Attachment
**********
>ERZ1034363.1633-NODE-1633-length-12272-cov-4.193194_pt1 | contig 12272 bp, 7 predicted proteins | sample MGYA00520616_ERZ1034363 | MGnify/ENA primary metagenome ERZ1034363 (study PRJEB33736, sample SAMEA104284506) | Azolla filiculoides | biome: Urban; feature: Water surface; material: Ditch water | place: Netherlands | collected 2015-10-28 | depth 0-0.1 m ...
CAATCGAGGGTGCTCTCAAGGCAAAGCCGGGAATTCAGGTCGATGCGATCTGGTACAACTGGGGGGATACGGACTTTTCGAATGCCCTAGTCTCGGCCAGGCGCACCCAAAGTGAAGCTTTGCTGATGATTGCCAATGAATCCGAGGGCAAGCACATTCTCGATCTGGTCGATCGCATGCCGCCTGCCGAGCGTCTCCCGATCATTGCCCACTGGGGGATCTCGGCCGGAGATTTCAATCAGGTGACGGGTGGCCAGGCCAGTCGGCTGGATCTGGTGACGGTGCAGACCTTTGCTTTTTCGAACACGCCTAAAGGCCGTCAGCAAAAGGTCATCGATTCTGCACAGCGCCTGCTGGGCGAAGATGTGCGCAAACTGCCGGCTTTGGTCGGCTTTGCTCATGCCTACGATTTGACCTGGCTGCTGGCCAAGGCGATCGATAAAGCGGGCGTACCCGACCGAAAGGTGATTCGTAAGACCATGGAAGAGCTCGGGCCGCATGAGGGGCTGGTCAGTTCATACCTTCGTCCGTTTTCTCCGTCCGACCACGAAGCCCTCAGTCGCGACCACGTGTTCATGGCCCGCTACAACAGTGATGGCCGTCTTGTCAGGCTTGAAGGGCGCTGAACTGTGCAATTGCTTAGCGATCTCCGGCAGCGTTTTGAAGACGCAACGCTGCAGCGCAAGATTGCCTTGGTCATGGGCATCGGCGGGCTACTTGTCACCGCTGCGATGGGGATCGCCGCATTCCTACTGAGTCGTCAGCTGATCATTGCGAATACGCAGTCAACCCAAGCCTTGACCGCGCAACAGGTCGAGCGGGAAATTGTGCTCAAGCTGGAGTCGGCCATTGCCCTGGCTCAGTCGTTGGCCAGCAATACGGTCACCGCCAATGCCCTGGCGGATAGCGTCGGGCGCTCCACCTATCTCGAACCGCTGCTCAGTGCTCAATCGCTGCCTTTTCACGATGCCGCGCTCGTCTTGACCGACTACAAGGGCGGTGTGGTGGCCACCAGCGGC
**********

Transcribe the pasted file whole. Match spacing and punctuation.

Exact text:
>ERZ1034363.1633-NODE-1633-length-12272-cov-4.193194_pt1 | contig 12272 bp, 7 predicted proteins | sample MGYA00520616_ERZ1034363 | MGnify/ENA primary metagenome ERZ1034363 (study PRJEB33736, sample SAMEA104284506) | Azolla filiculoides | biome: Urban; feature: Water surface; material: Ditch water | place: Netherlands | collected 2015-10-28 | depth 0-0.1 m ...
CAATCGAGGGTGCTCTCAAGGCAAAGCCGGGAATTCAGGTCGATGCGATCTGGTACAACTGGGGGGATACGGACTTTTCGAATGCCCTAGTCTCGGCCAGGCGCACCCAAAGTGAAGCTTTGCTGATGATTGCCAATGAATCCGAGGGCAAGCACATTCTCGATCTGGTCGATCGCATGCCGCCTGCCGAGCGTCTCCCGATCATTGCCCACTGGGGGATCTCGGCCGGAGATTTCAATCAGGTGACGGGTGGCCAGGCCAGTCGGCTGGATCTGGTGACGGTGCAGACCTTTGCTTTTTCGAACACGCCTAAAGGCCGTCAGCAAAAGGTCATCGATTCTGCACAGCGCCTGCTGGGCGAAGATGTGCGCAAACTGCCGGCTTTGGTCGGCTTTGCTCATGCCTACGATTTGACCTGGCTGCTGGCCAAGGCGATCGATAAAGCGGGCGTACCCGACCGAAAGGTGATTCGTAAGACCATGGAAGAGCTCGGGCCGCATGAGGGGCTGGTCAGTTCATACCTTCGTCCGTTTTCTCCGTCCGACCACGAAGCCCTCAGTCGCGACCACGTGTTCATGGCCCGCTACAACAGTGATGGCCGTCTTGTCAGGCTTGAAGGGCGCTGAACTGTGCAATTGCTTAGCGATCTCCGGCAGCGTTTTGAAGACGCAACGCTGCAGCGCAAGATTGCCTTGGTCATGGGCATCGGCGGGCTACTTGTCACCGCTGCGATGGGGATCGCCGCATTCCTACTGAGTCGTCAGCTGATCATTGCGAATACGCAGTCAACCCAAGCCTTGACCGCGCAACAGGTCGAGCGGGAAATTGTGCTCAAGCTGGAGTCGGCCATTGCCCTGGCTCAGTCGTTGGCCAGCAATACGGTCACCGCCAATGCCCTGGCGGATAGCGTCGGGCGCTCCACCTATCTCGAACCGCTGCTCAGTGCTCAATCGCTGCCTTTTCACGATGCCGCGCTCGTCTTGACCGACTACAAGGGCGGTGTGGTGGCCACCAGCGGC